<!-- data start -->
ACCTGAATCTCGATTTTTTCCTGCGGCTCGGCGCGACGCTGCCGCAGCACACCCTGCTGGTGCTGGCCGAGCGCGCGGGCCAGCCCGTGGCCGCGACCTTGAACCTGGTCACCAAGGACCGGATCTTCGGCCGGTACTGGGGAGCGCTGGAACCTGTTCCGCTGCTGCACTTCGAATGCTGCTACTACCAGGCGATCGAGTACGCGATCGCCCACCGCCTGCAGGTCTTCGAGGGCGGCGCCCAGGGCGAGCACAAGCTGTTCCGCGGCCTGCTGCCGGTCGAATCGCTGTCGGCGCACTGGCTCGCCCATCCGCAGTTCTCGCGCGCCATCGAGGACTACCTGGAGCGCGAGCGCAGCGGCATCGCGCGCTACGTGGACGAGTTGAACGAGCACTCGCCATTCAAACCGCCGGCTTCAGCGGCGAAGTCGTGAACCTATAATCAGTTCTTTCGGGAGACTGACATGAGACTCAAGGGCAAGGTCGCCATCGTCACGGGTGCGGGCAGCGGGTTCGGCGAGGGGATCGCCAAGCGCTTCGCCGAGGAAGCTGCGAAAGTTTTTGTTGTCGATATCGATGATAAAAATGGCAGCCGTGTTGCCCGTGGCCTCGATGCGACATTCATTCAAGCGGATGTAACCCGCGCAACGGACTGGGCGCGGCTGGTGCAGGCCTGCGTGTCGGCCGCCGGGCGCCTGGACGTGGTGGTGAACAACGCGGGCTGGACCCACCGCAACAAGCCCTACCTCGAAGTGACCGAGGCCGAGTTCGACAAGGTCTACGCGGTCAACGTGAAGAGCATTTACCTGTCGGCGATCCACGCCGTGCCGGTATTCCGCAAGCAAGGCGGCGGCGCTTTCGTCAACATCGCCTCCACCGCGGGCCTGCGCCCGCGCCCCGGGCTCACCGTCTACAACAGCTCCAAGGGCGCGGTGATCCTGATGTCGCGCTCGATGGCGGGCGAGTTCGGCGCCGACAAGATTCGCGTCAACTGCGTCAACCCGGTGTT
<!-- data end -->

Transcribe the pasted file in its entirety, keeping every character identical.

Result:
ACCTGAATCTCGATTTTTTCCTGCGGCTCGGCGCGACGCTGCCGCAGCACACCCTGCTGGTGCTGGCCGAGCGCGCGGGCCAGCCCGTGGCCGCGACCTTGAACCTGGTCACCAAGGACCGGATCTTCGGCCGGTACTGGGGAGCGCTGGAACCTGTTCCGCTGCTGCACTTCGAATGCTGCTACTACCAGGCGATCGAGTACGCGATCGCCCACCGCCTGCAGGTCTTCGAGGGCGGCGCCCAGGGCGAGCACAAGCTGTTCCGCGGCCTGCTGCCGGTCGAATCGCTGTCGGCGCACTGGCTCGCCCATCCGCAGTTCTCGCGCGCCATCGAGGACTACCTGGAGCGCGAGCGCAGCGGCATCGCGCGCTACGTGGACGAGTTGAACGAGCACTCGCCATTCAAACCGCCGGCTTCAGCGGCGAAGTCGTGAACCTATAATCAGTTCTTTCGGGAGACTGACATGAGACTCAAGGGCAAGGTCGCCATCGTCACGGGTGCGGGCAGCGGGTTCGGCGAGGGGATCGCCAAGCGCTTCGCCGAGGAAGCTGCGAAAGTTTTTGTTGTCGATATCGATGATAAAAATGGCAGCCGTGTTGCCCGTGGCCTCGATGCGACATTCATTCAAGCGGATGTAACCCGCGCAACGGACTGGGCGCGGCTGGTGCAGGCCTGCGTGTCGGCCGCCGGGCGCCTGGACGTGGTGGTGAACAACGCGGGCTGGACCCACCGCAACAAGCCCTACCTCGAAGTGACCGAGGCCGAGTTCGACAAGGTCTACGCGGTCAACGTGAAGAGCATTTACCTGTCGGCGATCCACGCCGTGCCGGTATTCCGCAAGCAAGGCGGCGGCGCTTTCGTCAACATCGCCTCCACCGCGGGCCTGCGCCCGCGCCCCGGGCTCACCGTCTACAACAGCTCCAAGGGCGCGGTGATCCTGATGTCGCGCTCGATGGCGGGCGAGTTCGGCGCCGACAAGATTCGCGTCAACTGCGTCAACCCGGTGTT